3. You can leave your mark in life, but the future is up to others.

This rendition is a little mature for young readers at a couple spots. Going to save it for the next go-round of history with my 12-14 year olds, instead of springing it on my 8-10 year olds. It is quite intense and compelling. My favorite line: "What you ought to do is get married. Children. That's the shape of happiness. A little hand inside yours." Made me think of my youngest, still reaching his hand into mine in the grocery store earlier tonight.

Of course, there is pagan stuff to filter out. Multiple gods, creating man to serve them, instead of (Biblically) to image and rule for them. But there are some redemptive themes in there, too. Man IS to leave his mark in life - to take dominion of creation. And yet to know his limits as a creature, too.

The flood account is fascinating. Much like Noah, but with pagan distortions added in. Noah deceives his neighbors about what's coming. He is given immortality by the gods. One of them sneaks the message to the "Noah" so he can escape, instead of it being deliberate, Divine mercy.

The literary quality is quite good. One word sentences at some climaxes stand out. You can tell the author sought to imitate the original, though I know nothing about Sumerian.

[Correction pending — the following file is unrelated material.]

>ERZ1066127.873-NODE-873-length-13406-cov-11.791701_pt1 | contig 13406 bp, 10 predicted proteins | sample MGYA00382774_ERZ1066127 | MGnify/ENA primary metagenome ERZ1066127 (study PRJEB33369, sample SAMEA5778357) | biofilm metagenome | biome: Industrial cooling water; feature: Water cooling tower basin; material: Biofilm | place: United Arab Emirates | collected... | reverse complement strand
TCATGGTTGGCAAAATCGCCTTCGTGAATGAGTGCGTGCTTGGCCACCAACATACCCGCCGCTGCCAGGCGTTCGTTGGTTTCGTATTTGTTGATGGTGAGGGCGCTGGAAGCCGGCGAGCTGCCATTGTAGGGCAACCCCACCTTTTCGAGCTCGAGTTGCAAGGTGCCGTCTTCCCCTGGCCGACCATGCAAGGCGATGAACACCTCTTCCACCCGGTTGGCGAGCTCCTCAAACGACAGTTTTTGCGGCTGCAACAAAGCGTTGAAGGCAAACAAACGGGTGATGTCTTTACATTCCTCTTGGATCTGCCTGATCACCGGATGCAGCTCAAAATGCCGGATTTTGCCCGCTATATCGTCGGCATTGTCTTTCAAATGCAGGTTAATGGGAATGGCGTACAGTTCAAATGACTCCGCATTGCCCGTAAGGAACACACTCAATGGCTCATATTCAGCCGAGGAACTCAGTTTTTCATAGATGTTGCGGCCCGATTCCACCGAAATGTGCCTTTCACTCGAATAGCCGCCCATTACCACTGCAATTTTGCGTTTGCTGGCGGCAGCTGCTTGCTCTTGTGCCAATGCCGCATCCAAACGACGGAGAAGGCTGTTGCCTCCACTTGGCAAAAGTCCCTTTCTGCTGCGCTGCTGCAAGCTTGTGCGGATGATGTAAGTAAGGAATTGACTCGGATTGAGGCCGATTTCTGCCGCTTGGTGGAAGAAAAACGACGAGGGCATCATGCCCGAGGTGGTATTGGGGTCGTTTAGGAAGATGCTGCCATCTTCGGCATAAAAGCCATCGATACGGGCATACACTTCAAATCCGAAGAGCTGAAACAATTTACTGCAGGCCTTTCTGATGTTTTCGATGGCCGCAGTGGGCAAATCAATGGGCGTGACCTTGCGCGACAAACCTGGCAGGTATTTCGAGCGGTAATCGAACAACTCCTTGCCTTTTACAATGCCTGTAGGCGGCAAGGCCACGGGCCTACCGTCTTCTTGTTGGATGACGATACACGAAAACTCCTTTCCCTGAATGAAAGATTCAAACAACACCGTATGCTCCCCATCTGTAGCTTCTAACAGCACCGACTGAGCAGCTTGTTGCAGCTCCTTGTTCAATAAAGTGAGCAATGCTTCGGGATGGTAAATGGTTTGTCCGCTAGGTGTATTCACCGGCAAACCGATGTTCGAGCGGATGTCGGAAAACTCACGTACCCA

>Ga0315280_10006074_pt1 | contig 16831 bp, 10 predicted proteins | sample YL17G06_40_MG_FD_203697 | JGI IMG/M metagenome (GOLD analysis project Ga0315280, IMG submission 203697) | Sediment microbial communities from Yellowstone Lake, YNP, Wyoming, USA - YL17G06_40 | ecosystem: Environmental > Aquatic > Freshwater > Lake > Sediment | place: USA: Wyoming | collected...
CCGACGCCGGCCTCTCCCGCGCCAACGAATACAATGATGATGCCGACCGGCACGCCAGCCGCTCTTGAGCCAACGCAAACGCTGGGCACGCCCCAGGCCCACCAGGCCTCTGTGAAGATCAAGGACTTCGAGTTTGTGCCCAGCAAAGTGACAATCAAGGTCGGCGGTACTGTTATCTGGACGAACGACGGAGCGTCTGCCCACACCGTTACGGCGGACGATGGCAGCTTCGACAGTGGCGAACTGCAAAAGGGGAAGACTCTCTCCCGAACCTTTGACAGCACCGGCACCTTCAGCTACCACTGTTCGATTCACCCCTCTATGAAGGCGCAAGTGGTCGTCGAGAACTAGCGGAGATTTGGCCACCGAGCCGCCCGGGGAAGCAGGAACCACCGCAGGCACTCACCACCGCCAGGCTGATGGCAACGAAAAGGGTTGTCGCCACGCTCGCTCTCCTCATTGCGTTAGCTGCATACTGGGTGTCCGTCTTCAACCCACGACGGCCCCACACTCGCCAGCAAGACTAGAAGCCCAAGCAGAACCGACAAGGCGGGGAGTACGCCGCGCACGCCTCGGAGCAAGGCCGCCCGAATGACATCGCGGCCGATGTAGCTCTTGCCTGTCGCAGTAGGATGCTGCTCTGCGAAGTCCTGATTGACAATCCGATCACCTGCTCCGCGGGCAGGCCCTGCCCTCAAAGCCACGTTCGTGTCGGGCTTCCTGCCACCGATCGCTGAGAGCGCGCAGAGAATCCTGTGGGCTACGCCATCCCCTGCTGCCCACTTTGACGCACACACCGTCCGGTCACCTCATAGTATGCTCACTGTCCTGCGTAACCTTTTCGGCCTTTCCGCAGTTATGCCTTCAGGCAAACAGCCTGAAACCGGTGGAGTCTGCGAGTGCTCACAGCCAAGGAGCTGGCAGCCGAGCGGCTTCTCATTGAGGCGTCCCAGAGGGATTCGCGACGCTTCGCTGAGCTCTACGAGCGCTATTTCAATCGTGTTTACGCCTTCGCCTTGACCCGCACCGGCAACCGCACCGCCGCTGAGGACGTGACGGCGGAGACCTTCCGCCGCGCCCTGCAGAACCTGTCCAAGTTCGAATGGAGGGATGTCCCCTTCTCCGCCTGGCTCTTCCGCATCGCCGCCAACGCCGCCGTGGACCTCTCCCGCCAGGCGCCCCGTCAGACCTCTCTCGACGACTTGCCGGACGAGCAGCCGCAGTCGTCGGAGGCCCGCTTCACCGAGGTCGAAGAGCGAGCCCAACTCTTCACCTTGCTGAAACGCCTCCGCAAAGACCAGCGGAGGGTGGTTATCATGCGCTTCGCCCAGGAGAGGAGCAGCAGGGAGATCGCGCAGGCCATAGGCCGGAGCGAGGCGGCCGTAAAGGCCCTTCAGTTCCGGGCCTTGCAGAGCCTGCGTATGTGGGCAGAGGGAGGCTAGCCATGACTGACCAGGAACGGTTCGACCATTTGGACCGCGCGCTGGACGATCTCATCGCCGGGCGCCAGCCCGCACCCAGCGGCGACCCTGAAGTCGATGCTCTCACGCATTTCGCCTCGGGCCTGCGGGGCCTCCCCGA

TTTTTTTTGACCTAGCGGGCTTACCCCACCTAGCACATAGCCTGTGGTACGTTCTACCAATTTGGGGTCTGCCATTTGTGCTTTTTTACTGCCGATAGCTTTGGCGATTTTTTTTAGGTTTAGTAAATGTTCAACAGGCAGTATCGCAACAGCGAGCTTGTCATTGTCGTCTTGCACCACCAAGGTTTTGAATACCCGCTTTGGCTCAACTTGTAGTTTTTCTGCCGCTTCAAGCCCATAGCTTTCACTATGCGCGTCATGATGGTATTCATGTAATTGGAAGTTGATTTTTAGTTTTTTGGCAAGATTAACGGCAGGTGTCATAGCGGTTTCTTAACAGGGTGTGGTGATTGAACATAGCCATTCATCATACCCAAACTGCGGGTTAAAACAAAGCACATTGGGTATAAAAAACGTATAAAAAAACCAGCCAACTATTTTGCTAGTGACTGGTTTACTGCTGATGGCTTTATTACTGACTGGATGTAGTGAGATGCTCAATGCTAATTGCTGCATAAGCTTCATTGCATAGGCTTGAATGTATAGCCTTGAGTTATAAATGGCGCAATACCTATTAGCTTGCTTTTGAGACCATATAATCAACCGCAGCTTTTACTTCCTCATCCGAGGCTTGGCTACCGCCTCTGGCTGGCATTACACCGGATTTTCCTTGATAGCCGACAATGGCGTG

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Savior and Sustainer

In the tabernacle, God set up 2 things within His house. One was a table with bread on it. The other was a lampstand. God needs neither food nor lamps, but He has shaped His house to our needs so that we can live with Him according to our frame. He has provided His Son, bread from heaven, and so we eat bread. Jesus is also the light of the world. He is the dawn. We need light to eat by, to be able to tell if the food is cooked and clean. We can trust Jesus to give good light and good food both. He not only saves, He sustains. One thing about food and light, we need both moment by moment. Without the sun we will freeze within minutes. Without food we will starve within days. Jesus sustains our needy souls with fresh supplies of light and bread.


Hypothetically speaking, of course...

Father Hunger: Why God Calls Men to Love and Lead Their Families